Written by Abimbola Adelakun
This week must be one of the most humiliating ones for the Muhammadu Buhari Presidency. Here and there, he has had to endure insults and unpleasant observations from leaders of western countries he has spent valuable time trying to impress. First, it was the gratuitous insult from the United States president, Donald Trump, and then the British Prime Minister, Theresa May, piled it on when she used Nigeria as an exemplar of crushing poverty and retarded development.
Nothing they have said about either Buhari or Nigeria is new or strange; we already know what ails us. What no one seems to know yet is how to upend this lousy government and pave the way for a more productive, and forward-looking governance.
From the feelers one gets by reading and talking to Nigerians, it seems that many have already done the calculations and resigned to the fate of another four years of Buhari. On this one, I want to remain optimistic that it is not over yet for Nigeria, and that a Buhari-less future is still quite possible.
To get to that future, we will have to go through two sets of people. One is the Buharists, a cult of devout followers of the President whose desire for a perpetual Buhari leadership has little to do with the quality of his governance. I will argue that no Buharist, none whatsoever, boasts of either the President’s intelligence or his deployment of it to confront serious national issues. Instead, they exaggerate every mundane insight he has into simple issues and praise his supposed moral integrity because there is almost nothing else that continues to recommend him for the Presidency. It does not bother them that Buhari does not articulate any vision for the Nigerian state neither has he demonstrated that he is driven by a sense of urgency to push his country beyond its state of poverty and disrepair.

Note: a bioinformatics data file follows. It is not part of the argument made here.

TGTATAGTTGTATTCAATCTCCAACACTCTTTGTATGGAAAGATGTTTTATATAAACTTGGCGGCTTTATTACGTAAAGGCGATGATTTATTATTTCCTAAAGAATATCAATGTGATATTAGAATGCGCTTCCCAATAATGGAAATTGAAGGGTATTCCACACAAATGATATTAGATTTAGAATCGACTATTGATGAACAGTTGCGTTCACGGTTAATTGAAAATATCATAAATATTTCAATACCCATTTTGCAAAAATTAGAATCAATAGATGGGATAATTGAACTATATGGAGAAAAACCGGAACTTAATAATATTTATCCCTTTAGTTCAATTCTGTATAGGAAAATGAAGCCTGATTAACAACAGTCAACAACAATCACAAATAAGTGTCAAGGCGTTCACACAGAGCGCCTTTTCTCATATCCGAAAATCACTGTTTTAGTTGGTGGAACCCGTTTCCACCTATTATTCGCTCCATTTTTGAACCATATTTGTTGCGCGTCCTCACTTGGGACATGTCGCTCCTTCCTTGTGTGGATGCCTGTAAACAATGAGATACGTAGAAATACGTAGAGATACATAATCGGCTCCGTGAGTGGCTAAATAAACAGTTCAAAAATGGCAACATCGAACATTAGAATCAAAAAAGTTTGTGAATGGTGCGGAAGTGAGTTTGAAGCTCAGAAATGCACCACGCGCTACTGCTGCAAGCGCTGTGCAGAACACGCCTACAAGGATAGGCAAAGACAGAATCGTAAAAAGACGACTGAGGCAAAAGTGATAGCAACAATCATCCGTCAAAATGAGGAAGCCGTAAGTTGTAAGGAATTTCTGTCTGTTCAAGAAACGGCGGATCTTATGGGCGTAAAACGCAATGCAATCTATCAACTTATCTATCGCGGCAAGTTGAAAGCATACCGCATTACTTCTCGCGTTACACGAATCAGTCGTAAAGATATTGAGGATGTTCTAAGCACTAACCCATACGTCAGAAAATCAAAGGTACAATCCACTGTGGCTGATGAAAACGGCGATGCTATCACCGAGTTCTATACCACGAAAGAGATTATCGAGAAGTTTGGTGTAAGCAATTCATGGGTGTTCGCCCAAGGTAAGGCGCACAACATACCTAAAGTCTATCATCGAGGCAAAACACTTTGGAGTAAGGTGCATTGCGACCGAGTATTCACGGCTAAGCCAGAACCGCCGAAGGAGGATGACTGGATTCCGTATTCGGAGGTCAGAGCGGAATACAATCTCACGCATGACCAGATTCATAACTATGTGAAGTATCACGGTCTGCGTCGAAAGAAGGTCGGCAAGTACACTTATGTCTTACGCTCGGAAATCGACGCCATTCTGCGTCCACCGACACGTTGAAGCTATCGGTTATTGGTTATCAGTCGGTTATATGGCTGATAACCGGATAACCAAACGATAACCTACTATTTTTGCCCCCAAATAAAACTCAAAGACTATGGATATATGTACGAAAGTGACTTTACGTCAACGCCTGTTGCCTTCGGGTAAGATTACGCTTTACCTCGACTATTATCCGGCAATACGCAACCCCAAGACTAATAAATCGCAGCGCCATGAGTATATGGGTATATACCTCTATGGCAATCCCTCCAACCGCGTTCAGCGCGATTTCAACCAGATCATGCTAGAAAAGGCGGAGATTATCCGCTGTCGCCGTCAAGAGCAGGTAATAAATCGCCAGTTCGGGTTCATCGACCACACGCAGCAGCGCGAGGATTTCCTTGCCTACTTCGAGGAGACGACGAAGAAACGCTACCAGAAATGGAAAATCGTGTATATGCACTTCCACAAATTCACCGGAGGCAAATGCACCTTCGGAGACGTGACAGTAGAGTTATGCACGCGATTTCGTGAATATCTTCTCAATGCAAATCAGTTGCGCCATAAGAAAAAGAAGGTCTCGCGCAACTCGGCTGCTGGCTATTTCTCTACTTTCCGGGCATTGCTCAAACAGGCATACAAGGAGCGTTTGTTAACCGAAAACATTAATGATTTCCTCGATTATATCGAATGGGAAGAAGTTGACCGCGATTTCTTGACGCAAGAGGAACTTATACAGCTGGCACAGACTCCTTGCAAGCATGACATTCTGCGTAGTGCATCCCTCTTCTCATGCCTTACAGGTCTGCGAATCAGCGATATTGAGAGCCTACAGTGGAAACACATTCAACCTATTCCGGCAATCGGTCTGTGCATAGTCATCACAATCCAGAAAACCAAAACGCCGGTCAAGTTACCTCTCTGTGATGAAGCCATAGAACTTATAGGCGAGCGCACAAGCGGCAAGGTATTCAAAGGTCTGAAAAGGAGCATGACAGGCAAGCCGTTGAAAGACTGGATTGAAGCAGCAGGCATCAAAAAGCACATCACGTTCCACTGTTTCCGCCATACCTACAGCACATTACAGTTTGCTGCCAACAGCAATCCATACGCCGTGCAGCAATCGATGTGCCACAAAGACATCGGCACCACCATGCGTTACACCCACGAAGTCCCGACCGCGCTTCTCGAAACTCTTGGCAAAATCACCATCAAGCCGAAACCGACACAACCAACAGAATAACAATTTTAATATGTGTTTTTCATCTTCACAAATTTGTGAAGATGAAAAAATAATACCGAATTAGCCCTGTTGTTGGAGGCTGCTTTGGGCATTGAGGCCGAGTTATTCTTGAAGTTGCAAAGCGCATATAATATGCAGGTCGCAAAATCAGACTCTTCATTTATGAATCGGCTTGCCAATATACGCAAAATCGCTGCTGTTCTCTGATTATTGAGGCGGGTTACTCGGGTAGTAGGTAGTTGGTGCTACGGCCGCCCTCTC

When he returned from another medical tour in the UK recently and was interviewed, it was frustrating that he was still stuck on the same old song about corruption and jailing of offenders.
One can, of course, argue that Buhari also clings to corruption as a solo agenda because he has to pander to those whose sole demand on his Presidency has been for him to jail those who denuded the nation’s wealth. Some of those followers, based on the issues that preoccupy their politics, are either blind to the gnawing reality of growing poverty or they have so much swallowed the All Progressives Congress propaganda they live in an alternate reality. I am not sure there is enough time and reason to flip this constituency.
There is another category of people who are not yet resolute about voting for either Buhari, his opponents, or abstaining entirely. This constituency has significant numbers that can sway the nation’s fate come 2019. In the days ahead, they are the ones to be convinced that given Buhari’s antecedents and temperament in handling crucial national issues, he is not the man for Nigeria’s future.
While there are no definitive statistics to work with to gauge the feelings of different demographics and their sentiments about the elections, this group of voters is going to be inundated with the only weapon of warfare that the Buhari administration can wield: corruption. We should anticipate and preempt this message before they turn it into a loud party and drown the voices of reason in their din as they did in 2015.
The idea that Nigerians are exceptionally corrupt is a myth, and the belief that if we can get rid of corruption, Nigeria will consequently prosper is unrealistic as no country can be said to have toed such a teleological line. The myth was a dominant character in the 2015 elections, and it fuelled the hysteria that all Nigeria desperately needed was an anti-corruption-oriented leader to set the nation on course permanently. That presumption paved the way for a Buhari Presidency. Even now, it is still a potent weapon to impoverish Nigerians and retain them within a nightmarish cycle of bureaucratic nothingness.